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Surgery for Parkinson's disease was popularized in the mid-twentieth century before the advent of effective medical therapies. Early lesioning treatments contributed to our understanding of the functional anatomy of Parkinson's disease. Observations of the limitations and long-term complications of established pharmacological therapies for Parkinson's disease, together with major contributions from animal research to elucidate the roles of the basal ganglia in movement disorders, inspired a recent renaissance in neurosurgical interventions for Parkinson's disease including deep brain stimulation; this continues to yield much neurophysiological information. The development of potentially restorative treatment modalities, such as gene therapy, neural transplantation and nanotechnology, hold much promise for surgery, both therapeutically and in revealing further insights into Parkinson's disease pathophysiology.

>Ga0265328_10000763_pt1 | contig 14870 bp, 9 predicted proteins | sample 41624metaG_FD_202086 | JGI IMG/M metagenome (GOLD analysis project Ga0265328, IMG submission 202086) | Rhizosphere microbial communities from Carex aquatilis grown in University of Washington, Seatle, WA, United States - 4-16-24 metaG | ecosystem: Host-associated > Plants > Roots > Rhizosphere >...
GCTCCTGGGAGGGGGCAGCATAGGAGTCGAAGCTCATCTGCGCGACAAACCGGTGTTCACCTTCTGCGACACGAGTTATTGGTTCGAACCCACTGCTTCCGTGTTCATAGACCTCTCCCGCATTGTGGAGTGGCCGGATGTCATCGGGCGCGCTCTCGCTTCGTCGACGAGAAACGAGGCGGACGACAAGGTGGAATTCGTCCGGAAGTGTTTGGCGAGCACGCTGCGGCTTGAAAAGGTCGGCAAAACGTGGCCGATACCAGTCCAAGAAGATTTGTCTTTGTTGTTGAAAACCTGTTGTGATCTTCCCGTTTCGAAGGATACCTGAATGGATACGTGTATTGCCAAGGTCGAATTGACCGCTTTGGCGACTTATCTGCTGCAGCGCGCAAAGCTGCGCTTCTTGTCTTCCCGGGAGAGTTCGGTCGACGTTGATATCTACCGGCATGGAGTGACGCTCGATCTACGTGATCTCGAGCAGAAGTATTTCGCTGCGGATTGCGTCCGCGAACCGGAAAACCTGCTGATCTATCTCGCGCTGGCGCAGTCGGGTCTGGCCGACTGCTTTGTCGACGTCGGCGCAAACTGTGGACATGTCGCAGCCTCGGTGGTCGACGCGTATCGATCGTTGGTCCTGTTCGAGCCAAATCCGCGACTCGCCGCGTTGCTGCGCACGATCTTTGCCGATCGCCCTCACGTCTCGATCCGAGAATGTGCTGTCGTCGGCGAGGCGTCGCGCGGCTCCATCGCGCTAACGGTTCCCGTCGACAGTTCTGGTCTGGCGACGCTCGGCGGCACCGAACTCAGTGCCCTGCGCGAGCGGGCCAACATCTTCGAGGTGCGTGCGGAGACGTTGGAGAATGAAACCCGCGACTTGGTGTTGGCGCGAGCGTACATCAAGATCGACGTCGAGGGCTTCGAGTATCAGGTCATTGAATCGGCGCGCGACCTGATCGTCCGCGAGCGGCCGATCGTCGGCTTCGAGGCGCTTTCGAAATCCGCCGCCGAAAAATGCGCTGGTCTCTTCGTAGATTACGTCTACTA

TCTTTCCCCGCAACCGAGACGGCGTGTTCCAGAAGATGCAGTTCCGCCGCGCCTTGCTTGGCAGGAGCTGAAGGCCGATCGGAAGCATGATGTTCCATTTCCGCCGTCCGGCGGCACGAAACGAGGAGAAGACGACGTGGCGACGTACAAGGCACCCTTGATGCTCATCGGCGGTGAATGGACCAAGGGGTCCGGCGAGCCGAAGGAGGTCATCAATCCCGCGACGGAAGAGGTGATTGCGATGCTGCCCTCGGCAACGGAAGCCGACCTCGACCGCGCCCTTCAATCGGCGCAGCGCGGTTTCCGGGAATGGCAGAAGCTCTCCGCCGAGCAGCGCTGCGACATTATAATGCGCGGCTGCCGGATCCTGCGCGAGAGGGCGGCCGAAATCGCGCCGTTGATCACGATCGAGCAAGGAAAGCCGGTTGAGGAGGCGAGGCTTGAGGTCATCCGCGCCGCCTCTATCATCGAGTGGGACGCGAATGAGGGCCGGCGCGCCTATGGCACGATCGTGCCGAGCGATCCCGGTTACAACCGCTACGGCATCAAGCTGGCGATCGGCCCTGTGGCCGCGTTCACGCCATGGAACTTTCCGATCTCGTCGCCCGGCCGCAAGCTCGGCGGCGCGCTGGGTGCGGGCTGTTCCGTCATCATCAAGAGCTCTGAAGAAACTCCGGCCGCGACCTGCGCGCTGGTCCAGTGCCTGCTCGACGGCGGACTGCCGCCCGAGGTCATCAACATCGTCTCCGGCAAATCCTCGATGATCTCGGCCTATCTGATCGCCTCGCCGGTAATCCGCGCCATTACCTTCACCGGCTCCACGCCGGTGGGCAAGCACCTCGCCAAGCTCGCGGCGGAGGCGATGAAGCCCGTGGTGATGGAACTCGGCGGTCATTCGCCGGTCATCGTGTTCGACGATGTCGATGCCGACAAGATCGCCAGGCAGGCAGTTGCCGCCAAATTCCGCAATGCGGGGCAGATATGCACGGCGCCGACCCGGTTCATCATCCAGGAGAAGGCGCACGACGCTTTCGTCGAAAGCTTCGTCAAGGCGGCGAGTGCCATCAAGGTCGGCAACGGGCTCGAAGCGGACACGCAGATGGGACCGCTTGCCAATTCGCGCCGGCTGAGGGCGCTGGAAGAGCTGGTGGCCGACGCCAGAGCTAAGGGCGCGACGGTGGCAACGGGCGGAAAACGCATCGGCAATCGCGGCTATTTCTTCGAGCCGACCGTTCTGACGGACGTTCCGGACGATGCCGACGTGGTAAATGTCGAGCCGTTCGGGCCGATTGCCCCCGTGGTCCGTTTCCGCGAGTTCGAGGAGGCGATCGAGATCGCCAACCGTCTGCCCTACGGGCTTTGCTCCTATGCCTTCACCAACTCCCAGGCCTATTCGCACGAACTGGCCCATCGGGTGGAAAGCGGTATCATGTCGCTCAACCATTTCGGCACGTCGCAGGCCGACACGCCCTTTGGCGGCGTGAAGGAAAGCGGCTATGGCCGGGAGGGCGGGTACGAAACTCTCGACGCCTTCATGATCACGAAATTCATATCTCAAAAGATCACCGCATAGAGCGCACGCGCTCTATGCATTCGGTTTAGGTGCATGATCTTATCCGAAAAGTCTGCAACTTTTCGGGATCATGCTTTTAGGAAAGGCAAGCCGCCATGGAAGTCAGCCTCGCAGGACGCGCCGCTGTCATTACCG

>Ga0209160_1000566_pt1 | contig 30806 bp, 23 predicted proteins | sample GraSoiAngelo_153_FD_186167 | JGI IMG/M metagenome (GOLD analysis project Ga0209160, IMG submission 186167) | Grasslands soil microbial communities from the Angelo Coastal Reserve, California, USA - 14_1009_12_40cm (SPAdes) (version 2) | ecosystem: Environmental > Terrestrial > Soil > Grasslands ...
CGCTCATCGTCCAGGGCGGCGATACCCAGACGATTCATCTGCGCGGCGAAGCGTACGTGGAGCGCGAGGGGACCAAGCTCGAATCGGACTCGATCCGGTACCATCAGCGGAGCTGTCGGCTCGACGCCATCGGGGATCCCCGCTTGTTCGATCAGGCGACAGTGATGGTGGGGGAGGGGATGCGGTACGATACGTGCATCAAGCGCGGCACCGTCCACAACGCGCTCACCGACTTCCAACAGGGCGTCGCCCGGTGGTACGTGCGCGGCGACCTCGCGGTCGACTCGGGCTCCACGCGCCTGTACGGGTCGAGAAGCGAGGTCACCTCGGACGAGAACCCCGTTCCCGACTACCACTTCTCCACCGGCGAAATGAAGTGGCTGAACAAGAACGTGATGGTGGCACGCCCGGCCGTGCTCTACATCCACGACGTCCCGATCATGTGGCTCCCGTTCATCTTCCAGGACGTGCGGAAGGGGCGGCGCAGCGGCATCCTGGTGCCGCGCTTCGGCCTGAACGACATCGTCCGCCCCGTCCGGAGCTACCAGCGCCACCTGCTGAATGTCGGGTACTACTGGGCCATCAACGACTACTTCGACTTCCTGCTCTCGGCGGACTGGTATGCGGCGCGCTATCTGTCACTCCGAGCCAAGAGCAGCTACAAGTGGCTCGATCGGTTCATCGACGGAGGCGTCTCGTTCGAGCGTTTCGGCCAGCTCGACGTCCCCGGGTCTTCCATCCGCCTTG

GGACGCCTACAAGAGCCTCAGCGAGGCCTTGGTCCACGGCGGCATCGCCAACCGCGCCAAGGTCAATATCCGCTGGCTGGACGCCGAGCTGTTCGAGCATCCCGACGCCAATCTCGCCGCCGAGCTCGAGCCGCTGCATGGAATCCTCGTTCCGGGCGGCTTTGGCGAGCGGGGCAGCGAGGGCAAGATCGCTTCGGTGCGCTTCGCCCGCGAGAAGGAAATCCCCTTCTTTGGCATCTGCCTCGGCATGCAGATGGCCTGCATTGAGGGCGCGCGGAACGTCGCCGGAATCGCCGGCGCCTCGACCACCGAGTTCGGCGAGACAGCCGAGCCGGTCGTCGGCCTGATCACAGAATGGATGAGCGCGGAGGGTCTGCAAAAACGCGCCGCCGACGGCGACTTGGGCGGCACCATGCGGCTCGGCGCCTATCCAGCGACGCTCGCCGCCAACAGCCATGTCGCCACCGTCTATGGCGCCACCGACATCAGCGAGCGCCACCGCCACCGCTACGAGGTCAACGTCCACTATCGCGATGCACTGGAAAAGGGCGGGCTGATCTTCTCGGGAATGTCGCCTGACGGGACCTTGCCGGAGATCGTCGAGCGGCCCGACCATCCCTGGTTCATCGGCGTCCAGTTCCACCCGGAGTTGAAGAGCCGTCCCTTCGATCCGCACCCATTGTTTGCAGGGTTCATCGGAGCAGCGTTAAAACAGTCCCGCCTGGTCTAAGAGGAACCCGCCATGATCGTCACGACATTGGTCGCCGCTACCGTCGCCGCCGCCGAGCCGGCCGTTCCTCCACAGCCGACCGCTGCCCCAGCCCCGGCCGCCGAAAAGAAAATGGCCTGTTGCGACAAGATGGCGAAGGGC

Original publication




Journal article


J R Soc Med

Publication Date





238 - 244


Catheter Ablation, Deep Brain Stimulation, Electrodes, Humans, Models, Animal, Parkinson Disease